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Factors structuring the heterotrophic flagellate and ciliate community along a brackish water primary production gradient
Linköping University, Faculty of Health Sciences. Linköping University, Department of Clinical and Experimental Medicine, Medical Microbiology .
Marine Ecology, Department of Ecology and Environmental Science, Umeå University, SE-901 87 Umeå, Sweden, Umeå Marine Science Centre, SE-910 20 Hörnefors, Sweden.
Marine Ecology, Department of Ecology and Environmental Science, Umeå University, SE-901 87 Umeå, Sweden, Umeå Marine Science Centre, SE-910 20 Hörnefors, Sweden.
2006 (English)In: Journal of Plankton Research, ISSN 0142-7873, E-ISSN 1464-3774, Vol. 28, no 4, 345-349 p.Article in journal (Refereed) Published
Abstract [en]

A seasonal study of dominant protozoa, heterotrophic flagellates and ciliates, was performed along a primary production gradient in the northern Baltic Sea. The abundances of protozoa increased with increasing primary production from north to south. Small cells dominated in the law productive north, while larger cells became more dominant in the south. The highest biovolume concentration of protozoa was observed in summer in the north and during spring in the south. The seasonal succession of protozoa followed a general pattern: choanoflagellates, large flagellates and ciliates showed peaks during spring and autumn, while small bacterivorous nanoflagellates peaked during the summer. An in situ experiment indicated that the inverse relationship between loricated choanoflagellates and other small flagellates may be explained by a seasonal change in the predator community and a seasonal change in the access to surface-attachment sites. Principal component regression analyses including all data showed that 46% of the variation of small flagellates and 20% of the variation of large flagellates could be explained by temperature and bacterial biomass. Ciliates showed a significant relationship to latitude and salinity, explaining 12-24% of the variation. In conclusion, the field data indicated that the protozoan community in general was resource controlled. © The Author 2006. Published by Oxford University Press. All rights reserved.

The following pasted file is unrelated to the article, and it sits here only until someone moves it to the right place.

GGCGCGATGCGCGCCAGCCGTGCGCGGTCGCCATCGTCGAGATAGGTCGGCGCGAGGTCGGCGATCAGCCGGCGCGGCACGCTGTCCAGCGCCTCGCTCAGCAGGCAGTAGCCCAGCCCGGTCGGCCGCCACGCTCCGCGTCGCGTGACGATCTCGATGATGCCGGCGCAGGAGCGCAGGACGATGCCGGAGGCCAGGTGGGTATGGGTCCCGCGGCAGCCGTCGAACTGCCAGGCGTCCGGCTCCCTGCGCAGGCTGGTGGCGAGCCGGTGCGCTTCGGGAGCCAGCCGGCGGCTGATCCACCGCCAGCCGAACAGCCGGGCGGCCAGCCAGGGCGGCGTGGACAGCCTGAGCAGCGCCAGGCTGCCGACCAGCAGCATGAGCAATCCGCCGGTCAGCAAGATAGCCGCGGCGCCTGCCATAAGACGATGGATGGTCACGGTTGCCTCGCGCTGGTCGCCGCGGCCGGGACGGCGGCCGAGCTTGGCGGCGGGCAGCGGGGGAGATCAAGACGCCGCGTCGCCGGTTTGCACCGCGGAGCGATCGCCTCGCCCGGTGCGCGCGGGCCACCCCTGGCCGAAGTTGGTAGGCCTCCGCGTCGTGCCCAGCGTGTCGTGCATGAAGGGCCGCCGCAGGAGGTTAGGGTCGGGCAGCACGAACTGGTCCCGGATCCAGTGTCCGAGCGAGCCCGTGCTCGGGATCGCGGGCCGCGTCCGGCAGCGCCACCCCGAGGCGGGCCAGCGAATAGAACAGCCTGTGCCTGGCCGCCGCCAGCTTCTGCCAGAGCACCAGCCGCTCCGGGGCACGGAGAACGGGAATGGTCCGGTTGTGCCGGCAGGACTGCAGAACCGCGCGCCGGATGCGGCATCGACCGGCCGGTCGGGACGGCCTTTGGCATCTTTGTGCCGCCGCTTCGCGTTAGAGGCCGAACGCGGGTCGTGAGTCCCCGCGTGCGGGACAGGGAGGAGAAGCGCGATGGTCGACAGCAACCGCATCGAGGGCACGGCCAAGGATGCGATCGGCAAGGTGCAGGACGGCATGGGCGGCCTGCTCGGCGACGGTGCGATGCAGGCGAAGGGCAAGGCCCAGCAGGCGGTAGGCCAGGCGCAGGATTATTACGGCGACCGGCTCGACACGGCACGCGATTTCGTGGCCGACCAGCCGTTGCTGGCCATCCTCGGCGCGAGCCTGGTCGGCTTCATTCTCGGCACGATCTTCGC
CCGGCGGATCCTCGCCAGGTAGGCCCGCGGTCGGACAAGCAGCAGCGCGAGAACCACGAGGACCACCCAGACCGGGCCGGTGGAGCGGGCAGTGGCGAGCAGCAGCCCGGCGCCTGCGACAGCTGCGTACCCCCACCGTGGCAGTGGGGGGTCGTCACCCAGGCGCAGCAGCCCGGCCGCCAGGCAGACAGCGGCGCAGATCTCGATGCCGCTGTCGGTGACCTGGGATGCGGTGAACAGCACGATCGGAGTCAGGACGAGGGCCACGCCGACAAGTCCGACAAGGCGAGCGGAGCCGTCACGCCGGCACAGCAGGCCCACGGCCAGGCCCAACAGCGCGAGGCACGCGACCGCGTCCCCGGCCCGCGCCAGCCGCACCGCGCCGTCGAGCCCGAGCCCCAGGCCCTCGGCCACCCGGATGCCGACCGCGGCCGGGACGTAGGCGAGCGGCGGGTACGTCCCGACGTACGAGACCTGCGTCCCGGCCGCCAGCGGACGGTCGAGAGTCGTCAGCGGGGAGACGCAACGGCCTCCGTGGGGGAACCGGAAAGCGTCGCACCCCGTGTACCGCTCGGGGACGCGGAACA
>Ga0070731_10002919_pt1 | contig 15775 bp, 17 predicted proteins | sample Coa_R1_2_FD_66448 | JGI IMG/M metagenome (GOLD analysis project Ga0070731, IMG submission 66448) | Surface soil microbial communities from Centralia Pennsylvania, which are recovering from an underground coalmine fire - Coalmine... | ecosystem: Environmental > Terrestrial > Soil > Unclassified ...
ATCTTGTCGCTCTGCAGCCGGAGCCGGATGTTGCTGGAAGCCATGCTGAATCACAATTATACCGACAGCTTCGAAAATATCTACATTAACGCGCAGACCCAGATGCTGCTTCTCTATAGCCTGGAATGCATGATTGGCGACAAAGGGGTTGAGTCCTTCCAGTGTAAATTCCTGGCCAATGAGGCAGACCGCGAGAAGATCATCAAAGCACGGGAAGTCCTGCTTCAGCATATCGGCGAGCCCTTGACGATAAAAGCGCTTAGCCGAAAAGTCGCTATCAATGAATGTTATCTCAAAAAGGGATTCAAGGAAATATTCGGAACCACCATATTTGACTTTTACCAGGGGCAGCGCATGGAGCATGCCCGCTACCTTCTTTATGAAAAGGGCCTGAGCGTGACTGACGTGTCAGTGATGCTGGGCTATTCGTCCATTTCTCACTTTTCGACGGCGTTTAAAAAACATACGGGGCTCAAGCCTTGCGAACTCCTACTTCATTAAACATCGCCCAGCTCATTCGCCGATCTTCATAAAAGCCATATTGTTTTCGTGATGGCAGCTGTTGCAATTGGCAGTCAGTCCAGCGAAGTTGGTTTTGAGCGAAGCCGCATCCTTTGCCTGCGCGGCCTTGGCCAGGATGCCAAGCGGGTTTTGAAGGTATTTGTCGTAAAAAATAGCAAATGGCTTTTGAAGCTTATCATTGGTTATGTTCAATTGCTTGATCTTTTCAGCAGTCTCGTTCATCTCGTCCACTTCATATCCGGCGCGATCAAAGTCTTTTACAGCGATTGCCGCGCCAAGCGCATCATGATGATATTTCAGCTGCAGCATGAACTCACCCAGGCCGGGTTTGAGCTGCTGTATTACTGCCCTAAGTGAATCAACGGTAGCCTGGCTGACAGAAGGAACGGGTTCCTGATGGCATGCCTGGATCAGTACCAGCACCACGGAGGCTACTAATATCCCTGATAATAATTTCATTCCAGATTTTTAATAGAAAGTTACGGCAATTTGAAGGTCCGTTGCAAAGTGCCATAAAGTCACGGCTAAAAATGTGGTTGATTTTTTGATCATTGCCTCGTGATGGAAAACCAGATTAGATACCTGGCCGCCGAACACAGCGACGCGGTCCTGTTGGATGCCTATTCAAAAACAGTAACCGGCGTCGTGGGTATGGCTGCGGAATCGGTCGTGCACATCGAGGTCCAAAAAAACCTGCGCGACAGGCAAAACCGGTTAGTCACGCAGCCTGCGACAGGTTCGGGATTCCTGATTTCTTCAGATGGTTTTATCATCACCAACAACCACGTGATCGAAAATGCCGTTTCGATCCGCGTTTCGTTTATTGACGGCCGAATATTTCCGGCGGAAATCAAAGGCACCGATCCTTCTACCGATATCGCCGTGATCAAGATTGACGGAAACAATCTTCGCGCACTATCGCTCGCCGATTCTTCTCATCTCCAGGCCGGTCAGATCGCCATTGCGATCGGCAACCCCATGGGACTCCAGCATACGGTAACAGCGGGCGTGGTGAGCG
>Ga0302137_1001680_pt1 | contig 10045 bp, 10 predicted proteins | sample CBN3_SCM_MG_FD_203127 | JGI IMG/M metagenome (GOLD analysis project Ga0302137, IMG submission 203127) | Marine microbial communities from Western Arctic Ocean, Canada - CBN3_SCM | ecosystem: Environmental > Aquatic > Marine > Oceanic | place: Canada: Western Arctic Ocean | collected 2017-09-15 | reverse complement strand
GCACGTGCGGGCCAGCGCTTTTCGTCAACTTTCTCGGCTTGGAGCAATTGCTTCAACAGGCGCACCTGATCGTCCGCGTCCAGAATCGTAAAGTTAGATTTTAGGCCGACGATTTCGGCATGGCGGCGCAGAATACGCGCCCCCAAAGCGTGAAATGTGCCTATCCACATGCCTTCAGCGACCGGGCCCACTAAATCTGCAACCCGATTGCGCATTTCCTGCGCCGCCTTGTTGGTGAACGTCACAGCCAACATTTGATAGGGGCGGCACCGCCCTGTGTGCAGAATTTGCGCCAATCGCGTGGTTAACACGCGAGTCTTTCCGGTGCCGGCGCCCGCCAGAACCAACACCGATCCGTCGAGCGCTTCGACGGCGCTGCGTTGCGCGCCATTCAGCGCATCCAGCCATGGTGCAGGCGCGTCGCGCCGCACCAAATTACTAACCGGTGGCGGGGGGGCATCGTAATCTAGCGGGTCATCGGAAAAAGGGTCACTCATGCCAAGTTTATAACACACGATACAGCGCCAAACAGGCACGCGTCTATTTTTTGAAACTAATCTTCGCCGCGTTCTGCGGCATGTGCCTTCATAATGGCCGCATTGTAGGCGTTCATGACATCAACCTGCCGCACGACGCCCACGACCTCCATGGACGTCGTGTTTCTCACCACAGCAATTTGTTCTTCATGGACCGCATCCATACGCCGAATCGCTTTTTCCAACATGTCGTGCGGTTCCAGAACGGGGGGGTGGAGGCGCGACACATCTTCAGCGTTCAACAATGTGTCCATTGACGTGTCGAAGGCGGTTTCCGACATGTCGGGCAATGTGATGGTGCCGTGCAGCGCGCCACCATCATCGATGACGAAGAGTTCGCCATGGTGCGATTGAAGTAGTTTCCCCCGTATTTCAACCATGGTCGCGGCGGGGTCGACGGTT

Place, publisher, year, edition, pages
2006. Vol. 28, no 4, 345-349 p.
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Medical and Health Sciences
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URN: urn:nbn:se:liu:diva-50248DOI: 10.1093/plankt/fbi118OAI: oai:DiVA.org:liu-50248DiVA: diva2:271144
Available from: 2009-10-11 Created: 2009-10-11 Last updated: 2017-12-12

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Samuelsson, Kristina

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